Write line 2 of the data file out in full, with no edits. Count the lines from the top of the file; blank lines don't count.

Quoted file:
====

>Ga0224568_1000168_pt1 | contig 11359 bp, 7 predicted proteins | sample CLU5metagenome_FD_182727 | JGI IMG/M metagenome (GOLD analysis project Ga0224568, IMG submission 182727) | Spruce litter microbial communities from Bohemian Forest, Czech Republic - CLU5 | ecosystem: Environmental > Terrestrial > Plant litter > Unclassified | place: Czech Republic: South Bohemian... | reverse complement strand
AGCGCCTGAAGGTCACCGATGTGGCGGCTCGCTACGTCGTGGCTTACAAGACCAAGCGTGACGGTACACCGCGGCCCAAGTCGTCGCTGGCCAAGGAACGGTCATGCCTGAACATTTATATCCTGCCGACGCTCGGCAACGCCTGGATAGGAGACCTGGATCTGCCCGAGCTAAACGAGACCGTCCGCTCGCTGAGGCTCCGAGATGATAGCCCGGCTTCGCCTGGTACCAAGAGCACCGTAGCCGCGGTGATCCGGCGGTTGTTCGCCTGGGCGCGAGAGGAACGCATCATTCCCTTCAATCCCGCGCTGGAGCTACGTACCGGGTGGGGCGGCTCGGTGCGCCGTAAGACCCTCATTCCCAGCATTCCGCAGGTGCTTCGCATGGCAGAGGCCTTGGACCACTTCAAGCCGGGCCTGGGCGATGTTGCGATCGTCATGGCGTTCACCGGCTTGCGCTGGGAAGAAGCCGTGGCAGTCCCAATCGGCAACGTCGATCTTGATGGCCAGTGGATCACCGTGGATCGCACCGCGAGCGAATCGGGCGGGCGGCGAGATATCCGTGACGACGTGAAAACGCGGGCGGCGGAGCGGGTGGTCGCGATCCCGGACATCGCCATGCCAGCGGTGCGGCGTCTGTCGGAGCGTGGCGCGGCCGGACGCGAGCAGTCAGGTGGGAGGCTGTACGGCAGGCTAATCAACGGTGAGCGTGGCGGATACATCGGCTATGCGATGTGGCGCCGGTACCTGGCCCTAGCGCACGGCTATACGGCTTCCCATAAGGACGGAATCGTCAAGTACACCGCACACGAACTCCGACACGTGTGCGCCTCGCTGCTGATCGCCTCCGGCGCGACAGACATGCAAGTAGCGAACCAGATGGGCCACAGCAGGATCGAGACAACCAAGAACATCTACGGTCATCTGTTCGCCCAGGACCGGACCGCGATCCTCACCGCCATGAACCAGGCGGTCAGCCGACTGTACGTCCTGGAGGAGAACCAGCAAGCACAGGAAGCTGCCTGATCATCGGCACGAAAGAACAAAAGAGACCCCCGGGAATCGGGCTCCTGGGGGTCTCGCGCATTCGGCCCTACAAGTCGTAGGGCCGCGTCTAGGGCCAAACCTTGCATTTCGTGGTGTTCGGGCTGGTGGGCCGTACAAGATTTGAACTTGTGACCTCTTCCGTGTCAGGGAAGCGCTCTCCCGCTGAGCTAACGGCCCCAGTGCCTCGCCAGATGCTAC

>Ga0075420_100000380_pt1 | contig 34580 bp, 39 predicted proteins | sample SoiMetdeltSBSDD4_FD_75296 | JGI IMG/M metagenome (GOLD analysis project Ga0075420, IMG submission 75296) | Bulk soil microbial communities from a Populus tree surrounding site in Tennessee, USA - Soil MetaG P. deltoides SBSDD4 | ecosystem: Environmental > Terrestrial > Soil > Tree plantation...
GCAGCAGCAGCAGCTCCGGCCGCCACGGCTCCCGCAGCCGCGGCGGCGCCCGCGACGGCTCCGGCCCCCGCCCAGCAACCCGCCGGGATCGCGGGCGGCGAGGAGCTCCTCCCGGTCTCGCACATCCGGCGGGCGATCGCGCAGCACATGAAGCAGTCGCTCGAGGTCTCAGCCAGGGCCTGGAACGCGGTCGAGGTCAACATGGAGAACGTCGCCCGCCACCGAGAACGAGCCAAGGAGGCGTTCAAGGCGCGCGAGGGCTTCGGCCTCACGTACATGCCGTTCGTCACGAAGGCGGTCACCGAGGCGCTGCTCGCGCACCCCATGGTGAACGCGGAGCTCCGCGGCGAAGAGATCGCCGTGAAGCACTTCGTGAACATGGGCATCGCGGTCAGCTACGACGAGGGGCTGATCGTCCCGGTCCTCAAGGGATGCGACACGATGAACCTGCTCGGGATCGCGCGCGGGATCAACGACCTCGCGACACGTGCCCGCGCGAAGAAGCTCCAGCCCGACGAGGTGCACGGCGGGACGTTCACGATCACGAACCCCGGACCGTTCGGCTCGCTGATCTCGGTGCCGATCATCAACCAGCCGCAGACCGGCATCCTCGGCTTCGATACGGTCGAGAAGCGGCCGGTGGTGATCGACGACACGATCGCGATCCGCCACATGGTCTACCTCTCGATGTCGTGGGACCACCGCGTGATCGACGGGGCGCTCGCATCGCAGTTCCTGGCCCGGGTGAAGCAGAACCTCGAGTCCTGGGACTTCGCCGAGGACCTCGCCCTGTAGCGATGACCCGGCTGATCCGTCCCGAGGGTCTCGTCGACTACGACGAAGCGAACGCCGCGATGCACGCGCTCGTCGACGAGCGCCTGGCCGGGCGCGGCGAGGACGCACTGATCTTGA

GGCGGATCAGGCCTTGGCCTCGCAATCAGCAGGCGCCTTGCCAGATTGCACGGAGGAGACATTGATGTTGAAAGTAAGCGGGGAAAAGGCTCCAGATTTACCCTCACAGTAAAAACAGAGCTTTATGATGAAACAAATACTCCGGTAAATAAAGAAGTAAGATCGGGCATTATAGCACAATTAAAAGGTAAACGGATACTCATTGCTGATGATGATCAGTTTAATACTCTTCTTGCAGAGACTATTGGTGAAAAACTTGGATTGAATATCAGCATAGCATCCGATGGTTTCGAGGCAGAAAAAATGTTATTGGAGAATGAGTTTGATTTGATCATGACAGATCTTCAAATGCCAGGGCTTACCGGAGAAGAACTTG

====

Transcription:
AGCGCCTGAAGGTCACCGATGTGGCGGCTCGCTACGTCGTGGCTTACAAGACCAAGCGTGACGGTACACCGCGGCCCAAGTCGTCGCTGGCCAAGGAACGGTCATGCCTGAACATTTATATCCTGCCGACGCTCGGCAACGCCTGGATAGGAGACCTGGATCTGCCCGAGCTAAACGAGACCGTCCGCTCGCTGAGGCTCCGAGATGATAGCCCGGCTTCGCCTGGTACCAAGAGCACCGTAGCCGCGGTGATCCGGCGGTTGTTCGCCTGGGCGCGAGAGGAACGCATCATTCCCTTCAATCCCGCGCTGGAGCTACGTACCGGGTGGGGCGGCTCGGTGCGCCGTAAGACCCTCATTCCCAGCATTCCGCAGGTGCTTCGCATGGCAGAGGCCTTGGACCACTTCAAGCCGGGCCTGGGCGATGTTGCGATCGTCATGGCGTTCACCGGCTTGCGCTGGGAAGAAGCCGTGGCAGTCCCAATCGGCAACGTCGATCTTGATGGCCAGTGGATCACCGTGGATCGCACCGCGAGCGAATCGGGCGGGCGGCGAGATATCCGTGACGACGTGAAAACGCGGGCGGCGGAGCGGGTGGTCGCGATCCCGGACATCGCCATGCCAGCGGTGCGGCGTCTGTCGGAGCGTGGCGCGGCCGGACGCGAGCAGTCAGGTGGGAGGCTGTACGGCAGGCTAATCAACGGTGAGCGTGGCGGATACATCGGCTATGCGATGTGGCGCCGGTACCTGGCCCTAGCGCACGGCTATACGGCTTCCCATAAGGACGGAATCGTCAAGTACACCGCACACGAACTCCGACACGTGTGCGCCTCGCTGCTGATCGCCTCCGGCGCGACAGACATGCAAGTAGCGAACCAGATGGGCCACAGCAGGATCGAGACAACCAAGAACATCTACGGTCATCTGTTCGCCCAGGACCGGACCGCGATCCTCACCGCCATGAACCAGGCGGTCAGCCGACTGTACGTCCTGGAGGAGAACCAGCAAGCACAGGAAGCTGCCTGATCATCGGCACGAAAGAACAAAAGAGACCCCCGGGAATCGGGCTCCTGGGGGTCTCGCGCATTCGGCCCTACAAGTCGTAGGGCCGCGTCTAGGGCCAAACCTTGCATTTCGTGGTGTTCGGGCTGGTGGGCCGTACAAGATTTGAACTTGTGACCTCTTCCGTGTCAGGGAAGCGCTCTCCCGCTGAGCTAACGGCCCCAGTGCCTCGCCAGATGCTAC